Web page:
Monday, January 17, 2011

For All The World To See: Images of The Fight For Civil Rights

By Nancy Mattoon

Emmett Till At Age 13,
One Year Before His Murder.
Photographer Unknown, 1954.

(All Images Courtesy of Center For Art, Design,
And Visual Culture-UMBC.)

"I couldn’t bear the thought of people being horrified by the sight of my son. But on the other hand, I felt the alternative was even worse. After all, we had averted our eyes for far too long, turning away from the ugly reality facing us as a nation. Let the world see what I’ve seen."

-Mamie Till Bradley, September 1955

Emmett Till In His Casket,
Photographer Unknown.
The Chicago Defender
, 1955

In what must have been an excruciatingly painful decision, Mamie Till Bradley chose to distribute an unspeakably gruesome photograph of her son's corpse to newspapers and magazines for all the world to see in late 1955. Fourteen-year-old Emmett Till had been beaten, disfigured, shot in the head, bound with barbed wire attached to a 70-pound fan, and thrown in Mississippi's Tallahatchie River by white supremacists. That single image, published only in Jet, The Chicago Defender, and other black periodicals, is considered by many to be the spark that ignited the Civil Rights Movement; the Montgomery Bus Boycott started three months later.

Lorraine Hansberry (author)
Danny Lyon (photographer)
The Movement:
Documentary of a Struggle for Equality
, 1964.
Simon & Schuster, New York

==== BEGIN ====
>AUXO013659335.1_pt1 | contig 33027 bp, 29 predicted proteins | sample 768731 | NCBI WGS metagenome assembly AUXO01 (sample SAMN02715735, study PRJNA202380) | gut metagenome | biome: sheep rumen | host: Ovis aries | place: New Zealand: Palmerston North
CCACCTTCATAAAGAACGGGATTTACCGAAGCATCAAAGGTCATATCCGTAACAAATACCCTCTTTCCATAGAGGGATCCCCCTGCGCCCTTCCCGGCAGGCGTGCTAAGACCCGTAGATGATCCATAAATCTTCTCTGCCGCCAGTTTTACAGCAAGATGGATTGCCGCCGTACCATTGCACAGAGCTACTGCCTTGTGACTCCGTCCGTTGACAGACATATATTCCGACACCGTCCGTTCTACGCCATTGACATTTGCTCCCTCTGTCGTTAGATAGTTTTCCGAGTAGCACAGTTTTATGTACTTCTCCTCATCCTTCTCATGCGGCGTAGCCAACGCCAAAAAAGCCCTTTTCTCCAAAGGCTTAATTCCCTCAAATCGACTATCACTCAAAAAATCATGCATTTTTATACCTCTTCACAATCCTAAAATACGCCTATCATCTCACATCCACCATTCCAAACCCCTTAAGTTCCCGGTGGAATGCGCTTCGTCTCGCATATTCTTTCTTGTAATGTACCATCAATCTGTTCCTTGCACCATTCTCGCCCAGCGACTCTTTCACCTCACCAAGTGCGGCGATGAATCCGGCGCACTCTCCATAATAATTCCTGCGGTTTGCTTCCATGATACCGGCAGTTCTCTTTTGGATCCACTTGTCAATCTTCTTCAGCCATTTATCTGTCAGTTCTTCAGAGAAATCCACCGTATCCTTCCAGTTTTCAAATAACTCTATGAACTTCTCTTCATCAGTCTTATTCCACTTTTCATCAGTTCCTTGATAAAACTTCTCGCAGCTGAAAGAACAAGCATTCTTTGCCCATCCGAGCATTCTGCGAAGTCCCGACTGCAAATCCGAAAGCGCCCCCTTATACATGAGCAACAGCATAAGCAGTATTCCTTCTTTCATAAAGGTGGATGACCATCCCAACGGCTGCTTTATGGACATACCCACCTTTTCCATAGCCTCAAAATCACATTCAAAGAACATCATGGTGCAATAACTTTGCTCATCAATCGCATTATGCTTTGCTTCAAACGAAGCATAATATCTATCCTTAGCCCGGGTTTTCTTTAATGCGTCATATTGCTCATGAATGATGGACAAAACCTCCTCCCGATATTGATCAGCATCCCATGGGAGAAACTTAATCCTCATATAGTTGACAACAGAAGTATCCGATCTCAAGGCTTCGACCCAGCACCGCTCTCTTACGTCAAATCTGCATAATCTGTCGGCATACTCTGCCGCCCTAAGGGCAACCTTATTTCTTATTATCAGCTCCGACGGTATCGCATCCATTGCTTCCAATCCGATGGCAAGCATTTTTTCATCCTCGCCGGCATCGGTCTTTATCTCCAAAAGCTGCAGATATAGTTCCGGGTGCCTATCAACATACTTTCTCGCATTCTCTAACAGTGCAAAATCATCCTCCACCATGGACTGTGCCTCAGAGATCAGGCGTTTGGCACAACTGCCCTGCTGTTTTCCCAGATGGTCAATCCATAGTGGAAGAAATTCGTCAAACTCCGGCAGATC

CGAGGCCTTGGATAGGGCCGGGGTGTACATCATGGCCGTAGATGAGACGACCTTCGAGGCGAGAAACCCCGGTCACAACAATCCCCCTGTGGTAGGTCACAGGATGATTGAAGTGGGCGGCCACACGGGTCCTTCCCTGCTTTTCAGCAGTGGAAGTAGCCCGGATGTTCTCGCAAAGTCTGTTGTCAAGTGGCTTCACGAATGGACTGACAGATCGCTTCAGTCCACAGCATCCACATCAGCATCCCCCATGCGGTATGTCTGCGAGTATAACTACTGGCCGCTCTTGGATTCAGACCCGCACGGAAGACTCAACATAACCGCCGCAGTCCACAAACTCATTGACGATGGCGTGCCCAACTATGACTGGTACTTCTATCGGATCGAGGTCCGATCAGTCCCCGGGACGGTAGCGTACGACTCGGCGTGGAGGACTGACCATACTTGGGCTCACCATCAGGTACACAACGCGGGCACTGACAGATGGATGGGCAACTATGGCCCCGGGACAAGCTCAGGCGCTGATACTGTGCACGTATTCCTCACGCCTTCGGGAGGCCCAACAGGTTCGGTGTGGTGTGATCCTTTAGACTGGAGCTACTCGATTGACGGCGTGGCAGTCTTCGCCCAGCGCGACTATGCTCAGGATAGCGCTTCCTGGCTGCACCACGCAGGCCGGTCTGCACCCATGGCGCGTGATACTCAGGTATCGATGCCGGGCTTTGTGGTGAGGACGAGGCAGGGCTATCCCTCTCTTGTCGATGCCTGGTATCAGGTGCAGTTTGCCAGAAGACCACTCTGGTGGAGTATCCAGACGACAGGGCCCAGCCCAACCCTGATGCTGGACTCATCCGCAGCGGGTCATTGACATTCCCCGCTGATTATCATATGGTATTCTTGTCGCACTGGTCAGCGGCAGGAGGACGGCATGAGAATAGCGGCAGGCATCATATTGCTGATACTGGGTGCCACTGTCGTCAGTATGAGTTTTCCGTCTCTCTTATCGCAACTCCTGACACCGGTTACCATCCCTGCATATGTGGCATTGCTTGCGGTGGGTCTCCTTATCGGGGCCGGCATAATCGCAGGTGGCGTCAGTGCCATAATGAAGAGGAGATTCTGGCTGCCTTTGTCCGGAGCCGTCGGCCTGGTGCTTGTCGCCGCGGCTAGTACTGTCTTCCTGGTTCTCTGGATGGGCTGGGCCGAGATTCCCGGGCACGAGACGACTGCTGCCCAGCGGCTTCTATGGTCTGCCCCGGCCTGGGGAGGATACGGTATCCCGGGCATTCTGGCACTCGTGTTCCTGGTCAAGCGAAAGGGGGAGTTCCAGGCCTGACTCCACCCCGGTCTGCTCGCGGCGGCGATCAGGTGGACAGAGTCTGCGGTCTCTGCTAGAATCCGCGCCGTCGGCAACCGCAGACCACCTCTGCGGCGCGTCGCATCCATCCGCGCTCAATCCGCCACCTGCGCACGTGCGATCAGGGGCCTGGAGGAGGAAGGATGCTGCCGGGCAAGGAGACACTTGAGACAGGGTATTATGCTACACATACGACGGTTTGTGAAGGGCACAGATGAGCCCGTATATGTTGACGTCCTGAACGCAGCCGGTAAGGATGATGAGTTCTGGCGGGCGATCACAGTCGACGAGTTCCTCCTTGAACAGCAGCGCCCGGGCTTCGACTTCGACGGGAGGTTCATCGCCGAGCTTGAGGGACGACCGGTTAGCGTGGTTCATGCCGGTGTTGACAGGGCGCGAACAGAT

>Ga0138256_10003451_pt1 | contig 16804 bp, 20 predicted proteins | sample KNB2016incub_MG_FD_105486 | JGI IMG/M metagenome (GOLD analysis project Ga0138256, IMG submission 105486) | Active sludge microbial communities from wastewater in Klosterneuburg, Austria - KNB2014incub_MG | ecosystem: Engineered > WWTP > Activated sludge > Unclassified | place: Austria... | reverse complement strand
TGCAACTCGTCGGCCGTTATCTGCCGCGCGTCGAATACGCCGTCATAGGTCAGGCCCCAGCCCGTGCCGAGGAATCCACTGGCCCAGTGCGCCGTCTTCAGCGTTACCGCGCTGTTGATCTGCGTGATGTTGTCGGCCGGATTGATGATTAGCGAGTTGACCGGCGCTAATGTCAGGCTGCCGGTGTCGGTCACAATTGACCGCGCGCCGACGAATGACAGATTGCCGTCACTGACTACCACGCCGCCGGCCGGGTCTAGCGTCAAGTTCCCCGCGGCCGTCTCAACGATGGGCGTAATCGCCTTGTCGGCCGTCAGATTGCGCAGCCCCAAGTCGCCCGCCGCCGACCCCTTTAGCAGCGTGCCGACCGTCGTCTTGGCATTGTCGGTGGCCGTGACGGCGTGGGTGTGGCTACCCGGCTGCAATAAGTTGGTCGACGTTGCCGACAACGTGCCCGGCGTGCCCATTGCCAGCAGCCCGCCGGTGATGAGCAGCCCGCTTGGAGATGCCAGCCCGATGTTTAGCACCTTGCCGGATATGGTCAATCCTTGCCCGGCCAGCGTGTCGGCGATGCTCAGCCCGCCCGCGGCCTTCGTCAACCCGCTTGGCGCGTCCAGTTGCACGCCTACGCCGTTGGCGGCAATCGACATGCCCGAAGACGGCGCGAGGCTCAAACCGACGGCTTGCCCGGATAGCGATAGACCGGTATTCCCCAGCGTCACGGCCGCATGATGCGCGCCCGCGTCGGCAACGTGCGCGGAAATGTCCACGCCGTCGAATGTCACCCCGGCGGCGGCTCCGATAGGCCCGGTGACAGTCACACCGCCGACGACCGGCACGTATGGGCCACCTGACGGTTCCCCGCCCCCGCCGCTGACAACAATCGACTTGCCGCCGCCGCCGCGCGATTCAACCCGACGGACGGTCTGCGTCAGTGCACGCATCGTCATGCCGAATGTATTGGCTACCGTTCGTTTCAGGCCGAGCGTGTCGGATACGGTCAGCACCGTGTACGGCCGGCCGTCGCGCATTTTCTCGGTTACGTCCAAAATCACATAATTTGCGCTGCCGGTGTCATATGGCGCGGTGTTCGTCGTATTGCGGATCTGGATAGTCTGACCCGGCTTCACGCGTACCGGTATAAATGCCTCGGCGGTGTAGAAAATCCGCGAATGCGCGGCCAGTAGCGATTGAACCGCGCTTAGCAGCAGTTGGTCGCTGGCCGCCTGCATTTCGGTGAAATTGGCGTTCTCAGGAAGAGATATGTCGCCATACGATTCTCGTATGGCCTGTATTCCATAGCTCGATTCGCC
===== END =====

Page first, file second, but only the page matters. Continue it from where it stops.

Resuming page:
Built around that incredibly powerful image, a new traveling exhibition jointly sponsored by the Center for Art, Design and Visual Culture of the University of Maryland, Baltimore County (CADVC-UMBC) and the Smithsonian National Museum of African American History and Culture, is the "first comprehensive museum exhibition to explore the historical role played by visual images in shaping, influencing, and transforming the fight for civil rights in the United States." For All The World To See: Visual Culture And The Struggle for Civil Rights is comprised of over 250 objects, including posters, photographs, graphic art, magazines, newspapers, books, pamphlets, political buttons, comic books, toys, postcards, and clips from film, newsreels, and television.

Emerson Graphics.
I Am a Man, 1968.
Offset lithograph on paper

Maurice Berger, cultural historian and Research Professor at the CADVC-UMBC is the curator of the exhibition. He is also the author of eleven books on the subjects of American art, culture, and the politics of race. The exhibit he has created is far more than a collection of historic artifacts. Spend time exploring it, in person, or online, and the images are guaranteed to provoke a number of intense emotional reactions: horror, sadness, pride, admiration, and revulsion, to name only a few.

Martin Luther King at Communist Training School,
c. 1964.
Postcard Published By An Anonymous
White Supremacist Group